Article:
For the major event industry exhibitions of 2021, the uncertainty surrounding when, or even if they’ll be able to take place, continues to cause scheduling headaches.
Much to the shock of the business events community, AIME 2021 in Australia, which was initially scheduled to take place from 15 to 17 March, got cancelled. IMEX in Frankfurt, due to take place at Messe Frankfurt from 25–27 May, took the decision in January to cancel, whilst International Confex has pushed its date back twice now - initially from this month to May and now the ExCeL London event is hoping to go-ahead from 22-23 June.
Making the decision to cancel or postpone any event is not an easy one. Events play a large role in defining your brand, driving revenue, and giving your attendees the opportunity to connect face-to-face. Unfortunately, there are times when cancelling or postponing your event is the only option.
In these circumstances, it is important to know how to properly communicate these changes to your attendees, and how to shift your strategy to adjust for the change in programming.
This blog post will walk through the steps of cancelling or postponing your event and will outline some best practices for you to take to your internal events programme.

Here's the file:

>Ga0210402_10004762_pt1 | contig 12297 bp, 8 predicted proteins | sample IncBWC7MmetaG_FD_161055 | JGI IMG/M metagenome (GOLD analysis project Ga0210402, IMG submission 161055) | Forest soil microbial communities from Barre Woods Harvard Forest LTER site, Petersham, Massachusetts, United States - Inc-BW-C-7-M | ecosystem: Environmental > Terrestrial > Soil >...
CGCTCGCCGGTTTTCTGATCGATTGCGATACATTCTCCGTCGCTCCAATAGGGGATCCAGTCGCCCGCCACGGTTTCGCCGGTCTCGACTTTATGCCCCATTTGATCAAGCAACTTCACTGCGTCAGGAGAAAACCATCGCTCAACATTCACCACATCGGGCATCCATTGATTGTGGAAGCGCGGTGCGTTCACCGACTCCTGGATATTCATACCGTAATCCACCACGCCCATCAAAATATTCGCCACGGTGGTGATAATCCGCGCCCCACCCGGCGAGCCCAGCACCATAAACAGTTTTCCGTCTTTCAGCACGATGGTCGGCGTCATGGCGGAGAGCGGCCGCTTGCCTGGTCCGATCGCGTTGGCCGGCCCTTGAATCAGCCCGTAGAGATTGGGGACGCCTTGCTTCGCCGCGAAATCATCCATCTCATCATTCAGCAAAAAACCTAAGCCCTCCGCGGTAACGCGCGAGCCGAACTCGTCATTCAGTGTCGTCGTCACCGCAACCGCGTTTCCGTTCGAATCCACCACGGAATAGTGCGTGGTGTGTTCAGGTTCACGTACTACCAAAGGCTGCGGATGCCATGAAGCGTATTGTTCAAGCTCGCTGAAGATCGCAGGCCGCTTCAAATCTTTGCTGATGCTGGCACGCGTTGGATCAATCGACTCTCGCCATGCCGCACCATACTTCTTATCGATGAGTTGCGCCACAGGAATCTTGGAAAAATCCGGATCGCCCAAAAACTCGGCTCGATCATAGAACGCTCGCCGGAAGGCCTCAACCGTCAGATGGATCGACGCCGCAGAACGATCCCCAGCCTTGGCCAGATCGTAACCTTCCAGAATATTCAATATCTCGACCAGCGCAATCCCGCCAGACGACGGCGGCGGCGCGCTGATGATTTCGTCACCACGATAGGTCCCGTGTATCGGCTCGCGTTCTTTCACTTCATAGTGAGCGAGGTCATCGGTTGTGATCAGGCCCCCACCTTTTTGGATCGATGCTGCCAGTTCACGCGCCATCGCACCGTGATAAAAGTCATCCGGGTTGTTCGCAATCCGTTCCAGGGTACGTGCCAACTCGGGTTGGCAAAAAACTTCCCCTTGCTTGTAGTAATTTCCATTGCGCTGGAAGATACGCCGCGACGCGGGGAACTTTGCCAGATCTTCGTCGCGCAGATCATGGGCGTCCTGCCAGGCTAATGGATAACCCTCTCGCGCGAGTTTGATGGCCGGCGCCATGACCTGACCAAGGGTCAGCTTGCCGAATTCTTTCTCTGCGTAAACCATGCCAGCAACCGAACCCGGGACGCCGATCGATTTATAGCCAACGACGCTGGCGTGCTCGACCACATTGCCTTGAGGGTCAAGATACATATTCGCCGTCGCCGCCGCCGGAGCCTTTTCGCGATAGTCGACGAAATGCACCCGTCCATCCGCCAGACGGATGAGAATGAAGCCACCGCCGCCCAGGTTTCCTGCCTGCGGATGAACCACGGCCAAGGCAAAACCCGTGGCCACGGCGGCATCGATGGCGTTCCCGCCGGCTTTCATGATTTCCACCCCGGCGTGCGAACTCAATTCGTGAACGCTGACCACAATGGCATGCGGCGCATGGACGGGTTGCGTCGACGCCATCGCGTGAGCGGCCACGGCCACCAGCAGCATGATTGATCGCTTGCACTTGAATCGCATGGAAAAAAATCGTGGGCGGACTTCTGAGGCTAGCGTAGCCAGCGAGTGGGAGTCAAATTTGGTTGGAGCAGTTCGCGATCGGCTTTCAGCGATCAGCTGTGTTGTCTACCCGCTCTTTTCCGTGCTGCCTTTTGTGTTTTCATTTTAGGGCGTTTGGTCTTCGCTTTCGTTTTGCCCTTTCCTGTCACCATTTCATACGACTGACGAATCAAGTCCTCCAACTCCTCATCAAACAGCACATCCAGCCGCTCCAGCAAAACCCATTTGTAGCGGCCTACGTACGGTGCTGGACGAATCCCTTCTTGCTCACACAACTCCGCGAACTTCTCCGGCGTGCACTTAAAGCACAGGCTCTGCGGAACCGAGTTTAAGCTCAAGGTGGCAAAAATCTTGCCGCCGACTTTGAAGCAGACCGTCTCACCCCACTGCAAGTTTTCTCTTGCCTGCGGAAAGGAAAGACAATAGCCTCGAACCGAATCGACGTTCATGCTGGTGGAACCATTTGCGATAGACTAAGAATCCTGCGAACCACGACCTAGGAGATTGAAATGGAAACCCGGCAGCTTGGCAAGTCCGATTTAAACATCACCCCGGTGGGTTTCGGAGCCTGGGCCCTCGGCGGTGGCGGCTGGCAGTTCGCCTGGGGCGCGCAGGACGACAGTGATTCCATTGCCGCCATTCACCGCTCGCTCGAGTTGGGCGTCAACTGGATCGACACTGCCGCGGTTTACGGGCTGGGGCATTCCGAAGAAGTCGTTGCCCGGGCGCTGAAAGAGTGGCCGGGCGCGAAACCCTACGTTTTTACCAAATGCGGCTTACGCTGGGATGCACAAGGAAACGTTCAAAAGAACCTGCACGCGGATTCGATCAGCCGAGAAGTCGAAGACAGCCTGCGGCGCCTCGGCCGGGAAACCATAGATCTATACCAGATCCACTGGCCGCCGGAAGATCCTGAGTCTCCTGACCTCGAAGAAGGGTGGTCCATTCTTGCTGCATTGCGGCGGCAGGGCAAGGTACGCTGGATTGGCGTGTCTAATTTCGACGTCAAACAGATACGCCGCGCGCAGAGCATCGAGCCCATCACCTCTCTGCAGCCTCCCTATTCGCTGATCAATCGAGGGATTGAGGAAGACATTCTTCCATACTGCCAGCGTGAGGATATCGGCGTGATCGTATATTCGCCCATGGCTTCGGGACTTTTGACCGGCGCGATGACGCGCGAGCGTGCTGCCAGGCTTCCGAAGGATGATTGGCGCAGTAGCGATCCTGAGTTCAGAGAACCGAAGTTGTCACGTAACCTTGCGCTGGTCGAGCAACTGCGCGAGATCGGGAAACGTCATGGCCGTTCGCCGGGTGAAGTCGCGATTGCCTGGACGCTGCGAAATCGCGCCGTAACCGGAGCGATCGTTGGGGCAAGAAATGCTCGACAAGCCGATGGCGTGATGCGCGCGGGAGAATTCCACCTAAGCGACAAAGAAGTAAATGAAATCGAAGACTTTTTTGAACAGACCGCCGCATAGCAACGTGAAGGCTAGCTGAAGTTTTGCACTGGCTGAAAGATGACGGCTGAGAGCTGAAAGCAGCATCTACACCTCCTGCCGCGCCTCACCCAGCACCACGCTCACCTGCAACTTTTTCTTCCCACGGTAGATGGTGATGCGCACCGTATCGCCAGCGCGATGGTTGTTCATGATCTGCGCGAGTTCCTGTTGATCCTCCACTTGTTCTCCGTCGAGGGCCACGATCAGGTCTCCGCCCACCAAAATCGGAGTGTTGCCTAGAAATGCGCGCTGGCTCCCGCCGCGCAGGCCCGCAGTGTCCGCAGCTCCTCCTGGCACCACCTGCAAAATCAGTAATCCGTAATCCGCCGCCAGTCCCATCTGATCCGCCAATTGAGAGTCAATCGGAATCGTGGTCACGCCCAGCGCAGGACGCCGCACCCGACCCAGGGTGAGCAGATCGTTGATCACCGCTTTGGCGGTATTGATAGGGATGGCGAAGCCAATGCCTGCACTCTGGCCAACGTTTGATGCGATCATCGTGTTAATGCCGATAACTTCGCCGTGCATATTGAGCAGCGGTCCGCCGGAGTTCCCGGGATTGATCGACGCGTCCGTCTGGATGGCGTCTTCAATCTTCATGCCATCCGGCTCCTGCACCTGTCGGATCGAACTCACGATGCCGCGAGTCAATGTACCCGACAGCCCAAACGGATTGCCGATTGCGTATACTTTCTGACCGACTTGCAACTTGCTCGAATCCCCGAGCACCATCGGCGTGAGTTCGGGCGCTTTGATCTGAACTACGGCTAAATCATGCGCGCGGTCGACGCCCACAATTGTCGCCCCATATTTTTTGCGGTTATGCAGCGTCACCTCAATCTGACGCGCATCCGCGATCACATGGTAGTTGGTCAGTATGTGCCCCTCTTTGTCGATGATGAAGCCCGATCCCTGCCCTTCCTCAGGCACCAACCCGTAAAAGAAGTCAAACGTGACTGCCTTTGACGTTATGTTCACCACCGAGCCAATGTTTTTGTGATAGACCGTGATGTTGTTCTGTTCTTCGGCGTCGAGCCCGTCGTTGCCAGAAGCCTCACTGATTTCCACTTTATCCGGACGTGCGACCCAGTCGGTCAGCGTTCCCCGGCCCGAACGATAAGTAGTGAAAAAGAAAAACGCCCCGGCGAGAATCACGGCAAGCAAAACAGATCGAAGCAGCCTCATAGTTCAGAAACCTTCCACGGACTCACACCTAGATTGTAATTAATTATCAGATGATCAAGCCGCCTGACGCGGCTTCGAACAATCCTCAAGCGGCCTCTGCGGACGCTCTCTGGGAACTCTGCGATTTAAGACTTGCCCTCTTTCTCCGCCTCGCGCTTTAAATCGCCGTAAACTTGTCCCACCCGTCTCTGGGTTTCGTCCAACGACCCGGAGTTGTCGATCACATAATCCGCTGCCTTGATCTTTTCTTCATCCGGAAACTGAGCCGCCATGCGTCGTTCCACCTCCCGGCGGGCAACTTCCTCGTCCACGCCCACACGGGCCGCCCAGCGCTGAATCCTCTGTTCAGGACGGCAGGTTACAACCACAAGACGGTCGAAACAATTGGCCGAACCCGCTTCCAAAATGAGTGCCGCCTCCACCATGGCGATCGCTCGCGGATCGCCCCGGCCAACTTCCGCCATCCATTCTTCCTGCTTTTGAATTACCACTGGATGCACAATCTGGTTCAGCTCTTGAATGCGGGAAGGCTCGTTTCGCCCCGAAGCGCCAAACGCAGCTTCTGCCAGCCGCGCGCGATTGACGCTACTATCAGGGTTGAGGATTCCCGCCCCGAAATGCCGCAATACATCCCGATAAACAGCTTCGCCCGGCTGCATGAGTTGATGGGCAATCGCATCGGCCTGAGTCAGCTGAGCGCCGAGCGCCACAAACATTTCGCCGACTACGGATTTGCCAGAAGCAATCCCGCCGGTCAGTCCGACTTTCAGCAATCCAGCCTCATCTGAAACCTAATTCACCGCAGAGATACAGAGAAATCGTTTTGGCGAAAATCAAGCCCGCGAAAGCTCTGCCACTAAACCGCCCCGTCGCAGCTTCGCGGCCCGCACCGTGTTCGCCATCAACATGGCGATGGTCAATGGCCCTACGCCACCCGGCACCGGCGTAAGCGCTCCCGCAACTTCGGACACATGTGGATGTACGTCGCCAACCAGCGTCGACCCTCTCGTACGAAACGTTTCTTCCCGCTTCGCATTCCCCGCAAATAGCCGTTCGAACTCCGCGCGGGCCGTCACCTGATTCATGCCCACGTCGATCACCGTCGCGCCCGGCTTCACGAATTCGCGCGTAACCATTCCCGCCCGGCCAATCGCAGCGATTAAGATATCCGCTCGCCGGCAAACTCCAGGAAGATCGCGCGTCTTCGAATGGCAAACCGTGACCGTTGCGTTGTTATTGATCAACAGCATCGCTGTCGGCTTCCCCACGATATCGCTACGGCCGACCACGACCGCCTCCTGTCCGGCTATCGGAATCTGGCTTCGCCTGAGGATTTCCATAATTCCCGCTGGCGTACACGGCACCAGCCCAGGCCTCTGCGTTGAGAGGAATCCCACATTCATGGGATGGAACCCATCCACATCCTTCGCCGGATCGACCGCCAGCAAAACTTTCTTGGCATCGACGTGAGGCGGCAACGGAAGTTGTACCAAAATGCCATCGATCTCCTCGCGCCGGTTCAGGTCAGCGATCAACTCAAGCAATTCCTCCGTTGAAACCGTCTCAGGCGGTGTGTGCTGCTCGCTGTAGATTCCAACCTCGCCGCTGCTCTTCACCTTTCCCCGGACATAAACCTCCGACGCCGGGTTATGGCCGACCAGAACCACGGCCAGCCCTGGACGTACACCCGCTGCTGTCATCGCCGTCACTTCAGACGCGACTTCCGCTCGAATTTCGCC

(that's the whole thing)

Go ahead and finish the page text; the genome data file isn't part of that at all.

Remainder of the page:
Evaluate the Reason for Event Cancellation or Postponement
This may be a no-brainer, but before you can properly communicate to your attendees why you have decided to cancel your event, you must understand why you are making the decision. Is it an internal reason specific to your organisation, or is it due to a larger global factor? There is also the decision to cancel versus postpone your event. When is the right time to postpone and when should you cancel?
Internal vs. External Factors
In today’s climate, the majority of event cancellations can be credited to external factors. However, in more “normal” times, events can be cancelled or postponed due to a variety of internal or external situations. Internal factors leading to an event change can stem from budgeting issues, a sudden need to change an event location, or a key event stakeholder suddenly leaving the organisation. External factors tend to impact more than one organisation and can range from natural disasters to local dangers to global pandemics. It is important to identify the reason for your event change, because this can help guide you in the decision to postpone or to cancel.
Should you postpone or cancel?
- Is an internal or an external factor causing your event change? Determining if your event is being moved for an internal or external reason can help guide your decision between postponement or cancellation. If your organisation’s budget for the quarter has suddenly tightened, but you know there will be wiggle room in the future, you can postpone your event to account for this internal change. However, a natural disaster or other external factors can be much more difficult to predict when it comes to rescheduling your event. In this circumstance, it might make more sense for you to cancel your event.